And that brings me back to President Obama’s 66-minute press conference on Tuesday. Sure, he had rehearsed his talking points and kept returning to them. But because he stood out there for such a long time, reporters got to do more follow ups and toward the end of the session he became more spontaneous and let a little of his frustration and exasperation at Congress show. And that was good. He appeared more human. And you began to understand the politics and pressures of this big game of chicken that House Republicans are playing with the nation’s finances.

    In a way, Obama’s performance was one of the best I had seen him give. He was almost Bill Clinton-like in his patient use of explanation and analogy. Sure, he used a bit of incendiary language when complaining about  ransoms and hostage-taking, but he was also clear,  discursive, reasonable and tutorial about what was facing the country if the U.S. were to default on its debt obligations. I actually learned a few things that I didn’t know, and I follow this story closely.

    A live conversation with a knowledgeable source is always better, period. It is so much richer for reporters, and for readers, and for the source, and it’s far quicker to do. The reporter and the source can do the dance of dialogue, leaping from topic to topic, getting in barbs and one-liners along the way. That’s actually one of the joys of being a reporter, and being a source, is this political and factual give and take. Most reporters are quick and accurate note takers and get most quotes pretty much verbatim with a notebook or tape recorder, anyway, or at least so close that it still has the soul and wit of real conversation.

    Now, because of e-mail and the electronic “paper” trail of safe, leavened missives, many of those conversations don’t take place at all in Washington. Capitol Hill is still relatively open to this kind of  conversation in the halls and cloakrooms. But even there, the art of spontaneous conversation and questioning has ebbed. Senators and representative know not to be spontaneous anymore. It gets them into too much trouble. It’s too human.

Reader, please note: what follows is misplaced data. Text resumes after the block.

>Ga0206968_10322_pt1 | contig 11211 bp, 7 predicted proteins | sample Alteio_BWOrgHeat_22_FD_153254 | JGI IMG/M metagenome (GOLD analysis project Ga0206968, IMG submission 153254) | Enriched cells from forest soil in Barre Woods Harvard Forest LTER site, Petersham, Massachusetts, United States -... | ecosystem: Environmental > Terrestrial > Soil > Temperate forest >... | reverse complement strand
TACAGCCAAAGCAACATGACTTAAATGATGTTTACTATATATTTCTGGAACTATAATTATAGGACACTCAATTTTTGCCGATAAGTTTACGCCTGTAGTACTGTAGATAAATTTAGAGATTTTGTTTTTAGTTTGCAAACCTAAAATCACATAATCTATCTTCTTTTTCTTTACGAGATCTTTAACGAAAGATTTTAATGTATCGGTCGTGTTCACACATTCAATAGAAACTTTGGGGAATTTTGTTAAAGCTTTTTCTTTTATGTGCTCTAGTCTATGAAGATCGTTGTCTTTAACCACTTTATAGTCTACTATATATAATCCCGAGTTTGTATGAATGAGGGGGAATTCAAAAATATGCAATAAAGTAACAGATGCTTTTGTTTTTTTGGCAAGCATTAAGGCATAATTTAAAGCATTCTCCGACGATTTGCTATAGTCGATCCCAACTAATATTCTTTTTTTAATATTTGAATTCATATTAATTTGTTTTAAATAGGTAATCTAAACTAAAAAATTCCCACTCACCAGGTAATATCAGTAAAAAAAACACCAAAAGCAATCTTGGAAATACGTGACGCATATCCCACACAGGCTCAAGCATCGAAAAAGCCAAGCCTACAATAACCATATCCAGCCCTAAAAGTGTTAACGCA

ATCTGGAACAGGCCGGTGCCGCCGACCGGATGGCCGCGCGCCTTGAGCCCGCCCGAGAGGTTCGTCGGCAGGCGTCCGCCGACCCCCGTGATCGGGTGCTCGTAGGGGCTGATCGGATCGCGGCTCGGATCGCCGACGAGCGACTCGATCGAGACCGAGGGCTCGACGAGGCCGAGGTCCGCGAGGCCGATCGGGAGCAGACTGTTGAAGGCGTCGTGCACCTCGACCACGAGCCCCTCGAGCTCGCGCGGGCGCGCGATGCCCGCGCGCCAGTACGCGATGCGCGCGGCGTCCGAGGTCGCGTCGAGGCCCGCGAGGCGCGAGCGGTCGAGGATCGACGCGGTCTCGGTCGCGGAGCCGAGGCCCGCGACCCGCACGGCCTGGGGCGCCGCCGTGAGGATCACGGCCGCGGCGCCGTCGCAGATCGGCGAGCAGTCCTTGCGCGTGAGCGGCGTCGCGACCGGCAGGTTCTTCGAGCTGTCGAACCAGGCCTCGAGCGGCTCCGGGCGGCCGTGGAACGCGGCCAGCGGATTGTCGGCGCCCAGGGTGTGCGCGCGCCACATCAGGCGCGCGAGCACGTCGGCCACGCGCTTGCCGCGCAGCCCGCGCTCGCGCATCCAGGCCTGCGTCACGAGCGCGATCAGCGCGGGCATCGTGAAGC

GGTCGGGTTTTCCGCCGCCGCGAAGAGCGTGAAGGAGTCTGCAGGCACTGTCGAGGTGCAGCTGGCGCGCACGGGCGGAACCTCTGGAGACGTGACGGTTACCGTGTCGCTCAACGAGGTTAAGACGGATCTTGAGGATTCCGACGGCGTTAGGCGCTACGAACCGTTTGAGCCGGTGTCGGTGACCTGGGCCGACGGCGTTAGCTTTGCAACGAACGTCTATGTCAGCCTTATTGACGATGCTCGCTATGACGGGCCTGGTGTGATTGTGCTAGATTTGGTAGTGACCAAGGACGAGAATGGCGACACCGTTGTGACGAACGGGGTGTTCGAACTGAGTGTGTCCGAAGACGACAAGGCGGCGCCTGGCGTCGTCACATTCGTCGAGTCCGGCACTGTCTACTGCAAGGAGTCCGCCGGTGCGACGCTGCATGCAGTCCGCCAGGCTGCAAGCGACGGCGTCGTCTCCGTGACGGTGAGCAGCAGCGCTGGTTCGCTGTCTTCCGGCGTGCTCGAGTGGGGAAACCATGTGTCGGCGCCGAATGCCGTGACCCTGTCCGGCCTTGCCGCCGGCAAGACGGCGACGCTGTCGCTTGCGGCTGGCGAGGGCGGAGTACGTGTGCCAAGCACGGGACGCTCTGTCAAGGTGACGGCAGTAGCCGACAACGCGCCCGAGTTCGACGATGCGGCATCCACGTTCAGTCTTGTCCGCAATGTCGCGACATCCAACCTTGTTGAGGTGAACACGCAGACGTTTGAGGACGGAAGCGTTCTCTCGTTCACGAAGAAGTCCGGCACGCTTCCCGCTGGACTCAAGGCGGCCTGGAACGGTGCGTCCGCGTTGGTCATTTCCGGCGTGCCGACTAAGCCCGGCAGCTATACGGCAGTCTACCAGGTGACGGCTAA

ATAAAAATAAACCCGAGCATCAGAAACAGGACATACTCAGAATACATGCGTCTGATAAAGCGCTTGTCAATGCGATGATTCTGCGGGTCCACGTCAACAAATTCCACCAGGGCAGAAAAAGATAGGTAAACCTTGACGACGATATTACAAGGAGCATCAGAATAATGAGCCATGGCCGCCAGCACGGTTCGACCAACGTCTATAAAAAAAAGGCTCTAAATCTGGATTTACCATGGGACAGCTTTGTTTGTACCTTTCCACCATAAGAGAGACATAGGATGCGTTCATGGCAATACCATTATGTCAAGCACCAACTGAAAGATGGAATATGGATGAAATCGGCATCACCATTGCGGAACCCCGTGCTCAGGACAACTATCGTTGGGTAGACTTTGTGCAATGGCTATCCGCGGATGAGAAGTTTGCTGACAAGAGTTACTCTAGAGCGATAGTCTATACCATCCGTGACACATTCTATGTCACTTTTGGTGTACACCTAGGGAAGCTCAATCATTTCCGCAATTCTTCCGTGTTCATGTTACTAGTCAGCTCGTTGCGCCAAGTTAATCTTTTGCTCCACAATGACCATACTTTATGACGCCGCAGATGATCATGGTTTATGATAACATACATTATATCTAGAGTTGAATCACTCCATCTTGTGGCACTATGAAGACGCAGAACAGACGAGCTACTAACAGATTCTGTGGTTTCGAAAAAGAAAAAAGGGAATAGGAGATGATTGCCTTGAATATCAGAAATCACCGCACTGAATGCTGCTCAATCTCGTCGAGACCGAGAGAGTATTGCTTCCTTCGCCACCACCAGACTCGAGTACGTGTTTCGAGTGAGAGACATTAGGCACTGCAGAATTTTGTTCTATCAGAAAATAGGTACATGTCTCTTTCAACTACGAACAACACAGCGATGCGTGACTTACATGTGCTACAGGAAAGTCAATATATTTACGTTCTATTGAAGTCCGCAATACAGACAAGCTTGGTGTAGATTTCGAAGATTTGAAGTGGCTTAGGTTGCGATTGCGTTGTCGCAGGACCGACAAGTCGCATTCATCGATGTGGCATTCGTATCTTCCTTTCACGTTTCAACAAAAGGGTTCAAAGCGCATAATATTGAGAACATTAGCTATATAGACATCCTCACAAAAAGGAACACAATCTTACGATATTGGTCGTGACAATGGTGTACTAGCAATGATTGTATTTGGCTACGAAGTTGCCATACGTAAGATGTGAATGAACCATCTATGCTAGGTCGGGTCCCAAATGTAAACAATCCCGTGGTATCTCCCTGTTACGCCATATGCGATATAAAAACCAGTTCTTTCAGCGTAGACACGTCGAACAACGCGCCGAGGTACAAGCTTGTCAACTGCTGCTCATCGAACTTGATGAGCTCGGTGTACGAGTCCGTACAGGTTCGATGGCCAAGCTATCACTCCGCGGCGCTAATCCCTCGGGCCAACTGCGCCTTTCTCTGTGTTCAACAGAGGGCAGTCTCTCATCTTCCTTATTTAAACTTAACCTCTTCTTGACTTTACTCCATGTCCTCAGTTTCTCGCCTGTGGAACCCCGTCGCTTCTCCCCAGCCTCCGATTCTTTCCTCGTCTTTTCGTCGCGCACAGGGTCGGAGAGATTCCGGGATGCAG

That’s why House Speaker John Boehner, in response to Obama, came out and gave only a five-minute statement. He didn’t want to stray from message. I asked myself, after his statement, why did he bother? He could have sent the press an e-mail.

    E-mail may be easy and convenient, but it is making the news boring.

     

    About

    Patrick Pexton has been a journalist for three decades. He has served as the ombudsman for The Washington Post, the deputy editor of National Journal, an editor and reporter at the Military Times, and a local reporter in four states.

    One Response to E-mail is making the news, news stories, and newspapers dull

    1. Peter Schwartz
      October 11, 2013 at 1:43 am

      Patrick, you’re the pro. But isn’t the problem also that reporters are relying on these people instead of going around them? I believe, though I’m not sure, that IF Stone did that way.

      Let’s say you’re on to a story. You get your sources who are not the official conduits. Then you publish and thereby flush out the folks who are trying to control the story with boilerplate.

      IOW, they now HAVE to give up more just to stay ahead of the story…or try to bring back under their control.